AIMS: To determine if participants can reduce foot progression angle (FPA), and if FPA reduction decreases regional plantar stresses and forces in individuals with diabetes.
METHODS: Design: Three-group cross-sectional design with repeated measures. subjects: twenty-eight participants either with diabetes mellitus (DM), diabetes and peripheral neuropathy with (DMPN+NPU) or without a prior history of ulceration (DMPN-NPU) were studied. Intervention: Participants were first instructed to walk over a 3.6 m walkway at their preferred FPA, and then to walk with their foot aligned parallel with the line of gait progression at their self-selected speed. Dynamic plantar kinetics in six masked regions were collected using an EMED-st-P-2 pedobarograph. Main measures: Primary outcome measures were FPA, peak plantar pressure (PPP), and force-time integral (FTI). A repeated measures ANOVA was conducted to determine group differences in FPA for both walking conditions. Regional differences in PPPs and FTIs between preferred and corrected walking conditions were analyzed using repeated measures ANCOVA.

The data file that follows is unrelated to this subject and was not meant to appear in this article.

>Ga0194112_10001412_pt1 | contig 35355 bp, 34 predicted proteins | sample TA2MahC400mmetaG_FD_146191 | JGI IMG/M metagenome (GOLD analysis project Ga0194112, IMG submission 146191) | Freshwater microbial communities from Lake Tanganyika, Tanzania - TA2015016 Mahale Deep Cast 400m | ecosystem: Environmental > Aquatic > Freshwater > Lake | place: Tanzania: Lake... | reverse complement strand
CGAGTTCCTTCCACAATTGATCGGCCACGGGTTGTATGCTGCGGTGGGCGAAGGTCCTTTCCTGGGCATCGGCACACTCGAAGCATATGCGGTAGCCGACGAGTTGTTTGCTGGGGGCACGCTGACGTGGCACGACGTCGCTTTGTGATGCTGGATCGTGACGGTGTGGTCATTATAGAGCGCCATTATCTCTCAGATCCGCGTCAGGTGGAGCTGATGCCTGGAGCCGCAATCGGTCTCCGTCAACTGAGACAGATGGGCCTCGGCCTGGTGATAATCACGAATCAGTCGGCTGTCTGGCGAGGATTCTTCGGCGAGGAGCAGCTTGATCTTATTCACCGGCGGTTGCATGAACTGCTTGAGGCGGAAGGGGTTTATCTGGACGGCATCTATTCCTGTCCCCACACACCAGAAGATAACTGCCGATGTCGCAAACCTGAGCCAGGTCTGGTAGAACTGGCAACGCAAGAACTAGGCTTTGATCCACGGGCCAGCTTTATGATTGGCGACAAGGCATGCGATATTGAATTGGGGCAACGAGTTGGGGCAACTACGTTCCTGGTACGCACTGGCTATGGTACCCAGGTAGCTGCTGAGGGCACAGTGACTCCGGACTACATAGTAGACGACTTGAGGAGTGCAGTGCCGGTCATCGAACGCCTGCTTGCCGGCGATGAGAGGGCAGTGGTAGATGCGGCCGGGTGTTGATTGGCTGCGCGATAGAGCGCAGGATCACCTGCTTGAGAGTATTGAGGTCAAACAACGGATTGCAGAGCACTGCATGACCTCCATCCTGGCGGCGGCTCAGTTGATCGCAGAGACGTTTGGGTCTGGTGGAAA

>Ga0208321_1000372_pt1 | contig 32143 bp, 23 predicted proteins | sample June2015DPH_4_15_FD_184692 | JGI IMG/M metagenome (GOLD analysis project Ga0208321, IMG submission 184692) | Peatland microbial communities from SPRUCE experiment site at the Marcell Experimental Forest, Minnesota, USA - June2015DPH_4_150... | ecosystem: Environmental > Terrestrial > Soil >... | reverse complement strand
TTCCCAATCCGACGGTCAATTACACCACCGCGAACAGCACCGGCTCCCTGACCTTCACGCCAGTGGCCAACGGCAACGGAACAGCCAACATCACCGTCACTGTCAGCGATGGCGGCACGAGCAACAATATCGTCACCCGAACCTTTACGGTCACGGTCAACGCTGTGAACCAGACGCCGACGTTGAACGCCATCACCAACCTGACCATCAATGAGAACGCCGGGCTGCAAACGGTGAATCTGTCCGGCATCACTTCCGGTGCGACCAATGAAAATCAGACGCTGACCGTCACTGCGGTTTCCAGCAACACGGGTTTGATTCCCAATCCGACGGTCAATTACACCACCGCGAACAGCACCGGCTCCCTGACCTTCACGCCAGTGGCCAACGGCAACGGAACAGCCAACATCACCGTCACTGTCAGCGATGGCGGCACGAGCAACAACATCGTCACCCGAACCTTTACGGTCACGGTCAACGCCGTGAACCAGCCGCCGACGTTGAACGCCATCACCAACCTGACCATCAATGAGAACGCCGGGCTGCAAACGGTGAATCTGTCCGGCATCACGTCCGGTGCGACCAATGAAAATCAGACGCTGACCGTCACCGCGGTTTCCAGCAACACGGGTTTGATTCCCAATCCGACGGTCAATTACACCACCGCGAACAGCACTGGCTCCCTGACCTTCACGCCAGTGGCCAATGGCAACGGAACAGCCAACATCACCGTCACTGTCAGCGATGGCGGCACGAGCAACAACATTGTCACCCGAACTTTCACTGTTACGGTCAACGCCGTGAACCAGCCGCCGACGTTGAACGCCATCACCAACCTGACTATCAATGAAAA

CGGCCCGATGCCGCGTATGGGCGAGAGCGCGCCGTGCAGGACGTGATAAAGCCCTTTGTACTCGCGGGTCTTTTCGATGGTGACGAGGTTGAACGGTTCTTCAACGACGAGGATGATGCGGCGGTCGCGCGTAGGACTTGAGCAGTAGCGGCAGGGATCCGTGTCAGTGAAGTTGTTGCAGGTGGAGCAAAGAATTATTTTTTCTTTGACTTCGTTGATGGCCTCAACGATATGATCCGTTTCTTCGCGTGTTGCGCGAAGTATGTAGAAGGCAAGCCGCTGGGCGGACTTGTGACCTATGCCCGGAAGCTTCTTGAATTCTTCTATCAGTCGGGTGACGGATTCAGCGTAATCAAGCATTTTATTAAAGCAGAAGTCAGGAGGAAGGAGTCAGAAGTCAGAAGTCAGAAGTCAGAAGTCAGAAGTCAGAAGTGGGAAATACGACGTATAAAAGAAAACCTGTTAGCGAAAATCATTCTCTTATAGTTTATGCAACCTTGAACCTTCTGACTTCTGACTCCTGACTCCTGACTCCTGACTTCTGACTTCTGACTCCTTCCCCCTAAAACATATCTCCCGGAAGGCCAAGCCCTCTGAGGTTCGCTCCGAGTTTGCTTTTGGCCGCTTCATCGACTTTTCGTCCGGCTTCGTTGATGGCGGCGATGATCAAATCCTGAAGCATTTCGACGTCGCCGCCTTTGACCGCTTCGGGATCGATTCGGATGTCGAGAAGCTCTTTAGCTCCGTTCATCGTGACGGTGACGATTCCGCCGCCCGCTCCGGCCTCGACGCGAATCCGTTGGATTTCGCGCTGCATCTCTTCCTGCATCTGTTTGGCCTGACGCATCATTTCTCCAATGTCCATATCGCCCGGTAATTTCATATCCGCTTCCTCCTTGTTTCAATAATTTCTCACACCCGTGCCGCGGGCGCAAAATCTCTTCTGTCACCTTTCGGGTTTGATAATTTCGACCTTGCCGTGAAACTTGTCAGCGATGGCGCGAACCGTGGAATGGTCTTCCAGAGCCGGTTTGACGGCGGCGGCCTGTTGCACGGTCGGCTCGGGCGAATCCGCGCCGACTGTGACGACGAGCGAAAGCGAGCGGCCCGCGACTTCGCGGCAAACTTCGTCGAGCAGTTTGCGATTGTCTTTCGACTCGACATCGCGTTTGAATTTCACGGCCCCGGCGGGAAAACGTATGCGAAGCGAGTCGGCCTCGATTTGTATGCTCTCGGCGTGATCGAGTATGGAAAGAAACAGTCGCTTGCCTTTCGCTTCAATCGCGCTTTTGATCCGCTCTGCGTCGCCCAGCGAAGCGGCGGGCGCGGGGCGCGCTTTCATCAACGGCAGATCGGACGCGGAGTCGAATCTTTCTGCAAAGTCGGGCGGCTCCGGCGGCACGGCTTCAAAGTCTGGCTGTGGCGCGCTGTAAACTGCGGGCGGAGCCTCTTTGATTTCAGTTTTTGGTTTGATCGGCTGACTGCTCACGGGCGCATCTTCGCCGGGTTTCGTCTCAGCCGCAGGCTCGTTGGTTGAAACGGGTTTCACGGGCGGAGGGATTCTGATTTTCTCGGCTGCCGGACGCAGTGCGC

RESULTS: Participants showed a reduction in FPA magnitude on the 'Involved' foot between the preferred and corrected walking conditions (p<0.01). There were no differences in PPPs or FTIs in any mask between walking conditions (p>0.05).
CONCLUSION: Results from this investigation offer important evidence that people with diabetes can modify their FPA with a simple intervention of visual and verbal cueing. Future research should examine if gait retraining strategies in regular footwear more effectively offload areas of elevated regional plantar stresses and forces in adults with diabetes mellitus and peripheral neuropathy.
|Original language||English (US)|
|Number of pages||9|
|Journal||Edorium journal of disability and rehabilitation|
|State||Published - Dec 20 2016|
- Journal Article